Monday, January 31, 2011

Forming Partnerships to Fight Obesity

Entering into an arrangement where organizations work together can be a good strategic approach for some organizations. The collaborative arrangement may be informal. Or the arrangement might be a formal partnership or even a merger. Sometimes these collaborative arrangements work and sometimes they don’t. We can recall the high expectations many had when AOL (American Online) and Time Warner merged. The merger was to allow, among other things, both companies to rise with the power of the internet. However, the merger didn't work, and was eventually dissolved.

But coming together to leverage resources and capabilities can be a good strategic move for many organizations in any industry. The highly respected, non-profit Robert Wood Johnson Foundation (RWJF) forms collaborative arrangements to further its mission. RWJF’s mission is to improve America’s health and health care. Reducing overweight and obesity is an integral part of improving America’s health. And RWJF typically partners with other non-profit organizations in this cause. But for-profit and non-profit organizations can also form working relationships with each other.

“Florida Hospital, Sanford-Burnham Medical Research Institute (Sanford-Burnham), and Takeda Pharmaceutical Company Limited, [recently announced] that they have signed a research agreement to form a collaboration to discover and evaluate new therapeutic approaches to obesity.”

Florida Hospital, a non-profit hospital, is located in Orlando, Florida. It was founded over 100 years ago. The non-profit Sanford-Burnham Medical Research Institute has locations in Florida and California. And Takeda is a pharmaceutical company with headquarters in Japan.

Perhaps, the collaboration between these three organizations will be worthwhile. The partnership might further the advancement of approaches to weight loss and weight management.

It is generally assumed that for-profit and non-profit organizations have different motivations: For-Profit organizations want to make a profit, and Non-Profit organizations tend to have some type of community service as their purpose.

But for-profit organizations can do good things for the community while making a profit. And non-profit organizations can create needed excess revenue (or profit), while serving the community. Ardently addressing the overweight and obesity problem will benefit both for-profits and non-profits.

Therefore, for-profit organizations, such as Takeda, and non-profit organizations, such as Florida Hospital and Sanford-Burnham Medical Research Institute, have good reasons to want to develop effective weight loss products and procedures. Further, the Florida Hospital-Sanford Burnham-Takeda partnership might encourage standalone for-profit medical weight loss clinics to look for ways to partner with non-profit organizations to fight overweight and obesity.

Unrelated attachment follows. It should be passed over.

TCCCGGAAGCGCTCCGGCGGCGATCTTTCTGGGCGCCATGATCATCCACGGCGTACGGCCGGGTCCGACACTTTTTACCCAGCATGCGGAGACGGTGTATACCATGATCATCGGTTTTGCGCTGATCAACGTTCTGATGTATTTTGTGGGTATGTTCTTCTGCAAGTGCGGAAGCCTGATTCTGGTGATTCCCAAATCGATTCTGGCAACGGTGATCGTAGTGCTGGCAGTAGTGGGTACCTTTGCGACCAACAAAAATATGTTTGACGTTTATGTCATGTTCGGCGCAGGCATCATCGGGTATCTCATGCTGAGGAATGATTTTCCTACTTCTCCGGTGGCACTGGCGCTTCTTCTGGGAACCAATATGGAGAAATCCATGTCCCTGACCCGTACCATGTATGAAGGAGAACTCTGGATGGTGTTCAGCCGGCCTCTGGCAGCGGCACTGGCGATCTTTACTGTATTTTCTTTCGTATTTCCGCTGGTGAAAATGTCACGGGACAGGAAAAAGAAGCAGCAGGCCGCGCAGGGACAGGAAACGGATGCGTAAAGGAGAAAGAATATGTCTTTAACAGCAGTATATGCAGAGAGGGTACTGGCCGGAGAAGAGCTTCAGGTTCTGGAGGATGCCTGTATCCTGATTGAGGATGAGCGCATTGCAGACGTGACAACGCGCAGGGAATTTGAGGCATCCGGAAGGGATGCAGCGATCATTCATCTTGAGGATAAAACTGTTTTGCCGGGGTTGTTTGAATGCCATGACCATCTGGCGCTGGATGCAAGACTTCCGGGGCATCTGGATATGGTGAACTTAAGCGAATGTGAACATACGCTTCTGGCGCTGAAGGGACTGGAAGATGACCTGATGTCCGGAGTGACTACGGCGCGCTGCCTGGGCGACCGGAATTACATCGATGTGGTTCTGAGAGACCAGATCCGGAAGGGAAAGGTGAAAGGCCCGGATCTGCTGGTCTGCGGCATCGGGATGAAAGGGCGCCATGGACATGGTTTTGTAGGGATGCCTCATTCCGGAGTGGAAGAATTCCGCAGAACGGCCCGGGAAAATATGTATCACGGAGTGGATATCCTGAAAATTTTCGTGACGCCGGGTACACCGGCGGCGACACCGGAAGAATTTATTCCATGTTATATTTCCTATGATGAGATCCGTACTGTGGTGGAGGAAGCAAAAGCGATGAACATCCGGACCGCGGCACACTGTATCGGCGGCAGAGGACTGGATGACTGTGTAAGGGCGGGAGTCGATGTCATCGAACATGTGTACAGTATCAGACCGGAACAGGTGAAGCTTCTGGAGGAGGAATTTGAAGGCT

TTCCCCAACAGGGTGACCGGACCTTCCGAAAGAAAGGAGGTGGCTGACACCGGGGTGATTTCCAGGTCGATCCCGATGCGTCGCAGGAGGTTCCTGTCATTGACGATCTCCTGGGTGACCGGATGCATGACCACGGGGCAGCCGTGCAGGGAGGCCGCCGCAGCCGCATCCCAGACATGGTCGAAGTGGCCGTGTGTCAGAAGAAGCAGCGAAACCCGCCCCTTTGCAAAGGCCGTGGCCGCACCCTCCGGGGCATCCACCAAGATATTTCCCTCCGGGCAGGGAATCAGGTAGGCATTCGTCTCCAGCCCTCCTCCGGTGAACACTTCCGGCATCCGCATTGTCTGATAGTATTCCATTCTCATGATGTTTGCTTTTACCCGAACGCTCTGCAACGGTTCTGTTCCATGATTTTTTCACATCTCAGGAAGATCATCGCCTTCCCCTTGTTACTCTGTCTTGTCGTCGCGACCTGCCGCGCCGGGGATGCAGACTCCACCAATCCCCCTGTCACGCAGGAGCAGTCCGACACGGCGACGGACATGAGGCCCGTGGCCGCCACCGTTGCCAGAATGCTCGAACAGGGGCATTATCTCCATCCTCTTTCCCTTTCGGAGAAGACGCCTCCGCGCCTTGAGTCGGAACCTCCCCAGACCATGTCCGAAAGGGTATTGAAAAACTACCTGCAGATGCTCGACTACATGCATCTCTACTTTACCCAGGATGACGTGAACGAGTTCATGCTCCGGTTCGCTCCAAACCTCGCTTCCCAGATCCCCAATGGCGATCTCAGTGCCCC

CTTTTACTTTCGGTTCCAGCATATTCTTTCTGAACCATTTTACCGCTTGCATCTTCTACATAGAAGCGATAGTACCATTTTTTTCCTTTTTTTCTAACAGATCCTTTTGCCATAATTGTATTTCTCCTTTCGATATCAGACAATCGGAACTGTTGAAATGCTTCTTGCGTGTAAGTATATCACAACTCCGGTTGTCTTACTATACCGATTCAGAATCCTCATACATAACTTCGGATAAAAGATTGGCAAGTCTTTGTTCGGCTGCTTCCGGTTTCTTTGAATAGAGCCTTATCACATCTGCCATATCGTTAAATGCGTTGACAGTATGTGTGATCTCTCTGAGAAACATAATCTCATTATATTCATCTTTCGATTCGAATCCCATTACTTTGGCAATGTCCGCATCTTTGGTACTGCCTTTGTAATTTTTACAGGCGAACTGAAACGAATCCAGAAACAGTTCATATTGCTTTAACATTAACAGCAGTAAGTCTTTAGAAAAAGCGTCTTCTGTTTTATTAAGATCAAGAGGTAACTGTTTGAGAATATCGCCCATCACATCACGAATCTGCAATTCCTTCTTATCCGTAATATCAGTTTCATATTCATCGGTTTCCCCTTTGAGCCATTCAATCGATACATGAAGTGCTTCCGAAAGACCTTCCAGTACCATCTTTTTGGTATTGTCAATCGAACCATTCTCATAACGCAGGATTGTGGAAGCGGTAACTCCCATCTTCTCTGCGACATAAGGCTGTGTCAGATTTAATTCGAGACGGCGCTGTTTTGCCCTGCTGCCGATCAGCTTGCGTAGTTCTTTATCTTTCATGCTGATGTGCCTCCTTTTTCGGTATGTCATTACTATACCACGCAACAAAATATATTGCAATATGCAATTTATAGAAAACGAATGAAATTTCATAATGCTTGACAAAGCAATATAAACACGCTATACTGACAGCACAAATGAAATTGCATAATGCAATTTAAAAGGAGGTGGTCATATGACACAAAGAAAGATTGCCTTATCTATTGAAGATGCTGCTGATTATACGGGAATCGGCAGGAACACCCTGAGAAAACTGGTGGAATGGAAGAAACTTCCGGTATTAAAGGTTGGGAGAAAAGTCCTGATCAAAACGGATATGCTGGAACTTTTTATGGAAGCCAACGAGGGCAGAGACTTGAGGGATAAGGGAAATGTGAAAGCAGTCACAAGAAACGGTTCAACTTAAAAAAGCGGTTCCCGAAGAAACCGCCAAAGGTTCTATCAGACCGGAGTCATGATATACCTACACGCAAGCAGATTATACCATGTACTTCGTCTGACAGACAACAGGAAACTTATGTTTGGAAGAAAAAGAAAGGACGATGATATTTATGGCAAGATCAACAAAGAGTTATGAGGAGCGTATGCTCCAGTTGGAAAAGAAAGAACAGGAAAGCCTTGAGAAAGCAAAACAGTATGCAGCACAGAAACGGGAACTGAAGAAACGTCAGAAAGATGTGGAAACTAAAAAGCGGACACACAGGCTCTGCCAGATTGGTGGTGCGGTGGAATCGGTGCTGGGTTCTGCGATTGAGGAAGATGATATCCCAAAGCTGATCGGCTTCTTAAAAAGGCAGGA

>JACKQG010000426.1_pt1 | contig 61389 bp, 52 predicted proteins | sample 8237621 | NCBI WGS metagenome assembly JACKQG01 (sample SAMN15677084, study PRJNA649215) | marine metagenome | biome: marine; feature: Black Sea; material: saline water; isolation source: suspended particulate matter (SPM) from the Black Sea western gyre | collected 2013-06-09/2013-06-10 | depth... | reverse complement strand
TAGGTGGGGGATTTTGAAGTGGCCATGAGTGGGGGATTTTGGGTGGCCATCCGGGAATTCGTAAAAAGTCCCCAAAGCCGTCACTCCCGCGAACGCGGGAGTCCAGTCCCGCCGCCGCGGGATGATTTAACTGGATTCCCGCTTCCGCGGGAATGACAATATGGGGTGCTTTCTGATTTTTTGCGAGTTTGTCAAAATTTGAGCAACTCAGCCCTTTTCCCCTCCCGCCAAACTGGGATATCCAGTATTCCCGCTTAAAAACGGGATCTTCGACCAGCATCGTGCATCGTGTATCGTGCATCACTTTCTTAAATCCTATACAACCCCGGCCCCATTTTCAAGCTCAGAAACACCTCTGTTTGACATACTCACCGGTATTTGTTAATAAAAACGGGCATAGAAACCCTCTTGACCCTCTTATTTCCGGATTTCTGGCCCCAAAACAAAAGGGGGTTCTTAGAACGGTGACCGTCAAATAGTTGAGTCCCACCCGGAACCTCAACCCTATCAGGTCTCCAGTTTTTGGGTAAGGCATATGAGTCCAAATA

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Sunday, January 16, 2011

Changing the Environments to Fight Childhood Obesity

The environments, we normally occupy, expose us to the food we wind up eating. In fact, to a great extent, these environments dictate the kind of food we eat. For elementary school children, the two most important environments are the home environment and the school environment. Therefore, changing the food in these two environments is important to curtailing childhood obesity.

For some time, experts have suggested that elementary school cafeteria food in America’s schools should be improved to fight childhood obesity. And recently, President Obama signed into law a bill that increases elementary school children’s access to nutritious food. The name of the bill is the “Healthy, Hunger-Free Kid’s Act of 2010.”

The bill enlarges the number of children who will have access to federally funded meals. The bill also sets national standards for the food sold in school cafeterias. So indeed this bill will change the food in elementary school
children's environment.

However, in order for the change in food to have the most effect, a concurrent change in the food made available at home must change for many elementary school children. This means that the whole family must agree to a weight loss or weight management program.

The role the family must play in maintaining a child's healthy weight is important. The family must create a home environment, where the child is exposed to healthy low calorie food. By creating, and maintaining, a healthy diet environment, the family will be working with the elementary school to lessen the rise in childhood obesity.

And where possible, medical weight loss practitioners should play a role here. The practitioners can get involved with community groups who are fighting childhood obesity. The practitioners can work with these groups to help them sync up with elementary schools in the childhood obesity fight.

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